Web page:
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American Airlines Quietly Rolled Out the Industry's First Frequent-flier
 Program 25 Years Ago; Today, Loyalty Programs Face Significant
 Challenges as Travel Business Transforms
By Trebor Banstetter, Fort Worth Star-Telegram, Texas, Fort Worth Star-Telegram, Texas
Knight Ridder/Tribune Business News

Dec. 26, 2005 - In the late 1970s, Rolfe Shellenberger and a few other marketing executives at American Airlines were kicking around ideas for a way to persuade business travelers to fly the carrier more often.

The project was code-named Loyalty Fare, and they initially planned to offer a 25 percent discount on airfares to frequent fliers.

"After a while, it seemed to me that wasn't going to work," said Shellenberger, now 76.

For most business travelers, he said, companies paid for the airline ticket, so a cheap fare wasn't much of an incentive. "So we thought, let's figure out a way to give them a free ticket to Hawaii if they fly regularly with American."

With that idea, the airline industry's first frequent-flier program was born. Dubbed the AAdvantage Travel Awards Program, it was quietly rolled out in early 1981, with 283,000 members who began accumulating miles they could exchange for free tickets.

Today, approaching its 25th anniversary, the frequent-flier program is widely considered one of the travel industry's most successful promotional plans. Soon after American's launch, every major airline adopted a similar plan, and today 75 million people worldwide are estimated to belong to at least one frequent-flier program.

But airline loyalty programs are also facing some significant challenges as the travel business transforms.

The low-fare revolution spurred by discount carriers such as Southwest Airlines and JetBlue Airways has diminished the value of a free ticket to many consumers.

And companies are more frequently directing employees to book the cheapest possible fare when traveling, regardless of the airline or its loyalty program.

Meanwhile, cutbacks by most major carriers in domestic capacity have resulted in airplanes that are packed with passengers, leaving fewer available seats to give away to frequent fliers. And available seats are shrinking even as credit-card partnerships and other programs make it easier for consumers to rack up miles.

Some fliers also worry about the status of their miles as airlines file for bankruptcy and the industry consolidates.

"I would argue that it's gotten to the point where we're on the verge of these programs becoming less important," said Tim Winship, a longtime travel executive who publishes Frequentflier.com, an Internet site that monitors airline loyalty programs. "If things keep going further in this direction, you're going to find a lot of consumers that say, 'Oh, so what?'"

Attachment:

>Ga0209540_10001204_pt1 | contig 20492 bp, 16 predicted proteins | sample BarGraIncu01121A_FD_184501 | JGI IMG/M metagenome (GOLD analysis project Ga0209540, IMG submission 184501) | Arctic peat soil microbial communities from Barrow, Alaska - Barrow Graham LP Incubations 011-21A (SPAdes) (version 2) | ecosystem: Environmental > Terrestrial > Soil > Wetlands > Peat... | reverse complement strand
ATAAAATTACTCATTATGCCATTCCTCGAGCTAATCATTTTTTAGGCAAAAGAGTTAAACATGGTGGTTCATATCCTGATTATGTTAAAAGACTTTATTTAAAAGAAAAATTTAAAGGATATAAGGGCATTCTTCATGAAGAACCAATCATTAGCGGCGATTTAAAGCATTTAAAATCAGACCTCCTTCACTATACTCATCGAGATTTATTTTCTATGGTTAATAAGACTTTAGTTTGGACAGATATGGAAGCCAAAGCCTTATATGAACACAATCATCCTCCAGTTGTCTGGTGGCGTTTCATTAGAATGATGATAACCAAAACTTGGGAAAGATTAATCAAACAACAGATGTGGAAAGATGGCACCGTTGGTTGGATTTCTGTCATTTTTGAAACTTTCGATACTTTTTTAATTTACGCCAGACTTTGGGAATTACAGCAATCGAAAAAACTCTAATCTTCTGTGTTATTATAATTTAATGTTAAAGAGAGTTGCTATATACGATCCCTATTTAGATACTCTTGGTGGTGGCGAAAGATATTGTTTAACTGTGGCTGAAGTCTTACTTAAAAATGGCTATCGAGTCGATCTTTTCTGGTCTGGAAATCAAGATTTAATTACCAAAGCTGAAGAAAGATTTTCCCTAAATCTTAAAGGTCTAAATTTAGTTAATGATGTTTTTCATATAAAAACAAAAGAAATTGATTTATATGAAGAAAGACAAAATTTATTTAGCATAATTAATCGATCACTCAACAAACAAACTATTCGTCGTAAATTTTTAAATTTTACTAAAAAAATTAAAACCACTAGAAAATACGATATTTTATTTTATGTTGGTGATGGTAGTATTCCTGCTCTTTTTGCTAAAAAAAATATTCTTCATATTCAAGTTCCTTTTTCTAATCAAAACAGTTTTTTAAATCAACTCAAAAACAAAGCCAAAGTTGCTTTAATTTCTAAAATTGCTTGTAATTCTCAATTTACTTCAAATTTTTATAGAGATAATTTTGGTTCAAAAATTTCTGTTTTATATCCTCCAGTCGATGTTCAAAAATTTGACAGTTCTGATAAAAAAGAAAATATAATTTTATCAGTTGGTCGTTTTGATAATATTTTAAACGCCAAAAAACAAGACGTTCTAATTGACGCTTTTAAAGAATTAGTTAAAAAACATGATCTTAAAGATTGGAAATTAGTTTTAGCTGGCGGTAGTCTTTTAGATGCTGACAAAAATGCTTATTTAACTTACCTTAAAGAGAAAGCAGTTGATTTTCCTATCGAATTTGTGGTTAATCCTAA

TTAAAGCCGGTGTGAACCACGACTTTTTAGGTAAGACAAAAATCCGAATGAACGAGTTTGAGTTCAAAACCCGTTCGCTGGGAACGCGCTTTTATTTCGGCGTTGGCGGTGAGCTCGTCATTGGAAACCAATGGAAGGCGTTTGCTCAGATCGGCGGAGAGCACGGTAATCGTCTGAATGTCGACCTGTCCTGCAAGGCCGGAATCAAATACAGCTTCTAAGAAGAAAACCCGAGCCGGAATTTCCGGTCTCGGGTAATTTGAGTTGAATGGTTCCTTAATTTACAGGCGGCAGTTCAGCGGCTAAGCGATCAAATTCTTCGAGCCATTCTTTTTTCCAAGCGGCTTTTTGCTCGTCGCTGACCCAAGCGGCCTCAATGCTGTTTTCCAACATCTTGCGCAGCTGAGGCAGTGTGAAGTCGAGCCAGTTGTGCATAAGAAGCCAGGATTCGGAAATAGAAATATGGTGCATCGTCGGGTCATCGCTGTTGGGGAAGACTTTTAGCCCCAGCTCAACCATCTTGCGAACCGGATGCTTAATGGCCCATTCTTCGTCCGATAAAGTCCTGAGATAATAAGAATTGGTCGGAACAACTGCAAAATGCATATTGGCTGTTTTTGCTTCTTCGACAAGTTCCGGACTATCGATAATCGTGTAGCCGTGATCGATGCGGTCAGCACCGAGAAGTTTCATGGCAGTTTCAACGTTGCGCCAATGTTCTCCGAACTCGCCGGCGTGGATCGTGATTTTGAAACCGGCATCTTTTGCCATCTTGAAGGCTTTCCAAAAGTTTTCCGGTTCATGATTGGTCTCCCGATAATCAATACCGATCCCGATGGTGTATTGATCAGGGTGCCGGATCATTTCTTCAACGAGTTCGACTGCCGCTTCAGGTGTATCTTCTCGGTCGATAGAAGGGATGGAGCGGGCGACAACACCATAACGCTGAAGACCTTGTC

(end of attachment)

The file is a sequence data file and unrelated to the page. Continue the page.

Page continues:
Still, it's hard to discount the sheer numbers of travelers who participate, and the revenues the plans generate for the struggling airline industry.

American's plan, the world's largest, has more than 50 million members as well as partnerships with more than 1,500 companies. On any given flight, according to some estimates, as many as 10 percent of the passengers could be flying on frequent-flier awards.

Analysts say American's program may be worth $2.6 billion, and other experts say it brings in as much as $1 billion annually in revenue by selling miles to partners such as credit-card companies and hotel chains.

"This is the world's most significant loyalty program," said Dan Garton, American's executive vice president of marketing. "It's an incredibly important asset to us."

Starting small

Ross Lunan was an engineer who regularly traveled between Montreal and San Francisco in 1981 when he signed up with American's fledgling program.

It almost immediately changed the way he booked airline travel, he said. The free tickets meant he could take his wife along on business trips occasionally.

"I started primarily booking on American," said Lunan, 60, who has earned more than 2 million miles since then and still travels regularly for Harris Corp. "It really did influence my choice of carrier. It still does."

That was the original goal of Shellenberger and others who developed the program: persuade travelers to fly American all the time, even if fares were higher than competitors', to earn those free tickets and upgrades to first class.

And the way the program was designed, it cost the airline very little. American reserved only a few seats on each flight for frequent-flier awards, seats that almost certainly would have gone unsold anyway.

"That was the key" in convincing then-Chief Executive Bob Crandall to sign onto the plan, Shellenberger said. "There was no negative impact on revenue."

But although it began as a fairly small program aimed at a top segment of business travelers, it quickly exploded with popularity. "It caught on like wildfire," he said.

Soon American, as well as rival airlines with their own plans, implemented "tiers" of travelers who earned perks and benefits for accumulating a certain number of miles annually.

The top tiers became an elite club for the best customers, with access to luxurious airport clubs, free upgrades to first class and special treatment from airline employees.

But the program's real financial engine was kick-started when airlines worked with other companies to offer miles for buying goods and services unrelated to travel. For American, the largest partner is Citibank, which offers the AAdvantage credit card that awards miles for spending money.

But customers can rack up miles doing just about anything. Points are awarded for buying Sealy mattresses or Hewlett-Packard computers or eating Kellogg's cereal.

Those partners buy miles from the airlines. For American, third-party mile sales bring in an estimated $1 billion a year, Winship said.

"With all that's going on in the industry right now, that revenue source is critical," he said.

One analyst recently said American's frequent-flier program is a "hidden asset" that could be tapped if necessary to pay down debt or fend off a possible bankruptcy filing.

In a report, David Strine of Bear, Stearns said the AAdvantage program is worth between $2 billion and $2.6 billion, and could be partially or completely sold off if necessary.

Air Canada made such a move this year when it spun off 13 percent of its Aeroplan loyalty program for $250 million. The plan is considered the airline's most profitable segment.

Garton of American said the airline has examined what the plan would fetch in a sale, although he stressed that executives have "not looked at it aggressively."

"There definitely is value there; you could generate some cash by using it as an investment vehicle," he said. "It's certainly doable."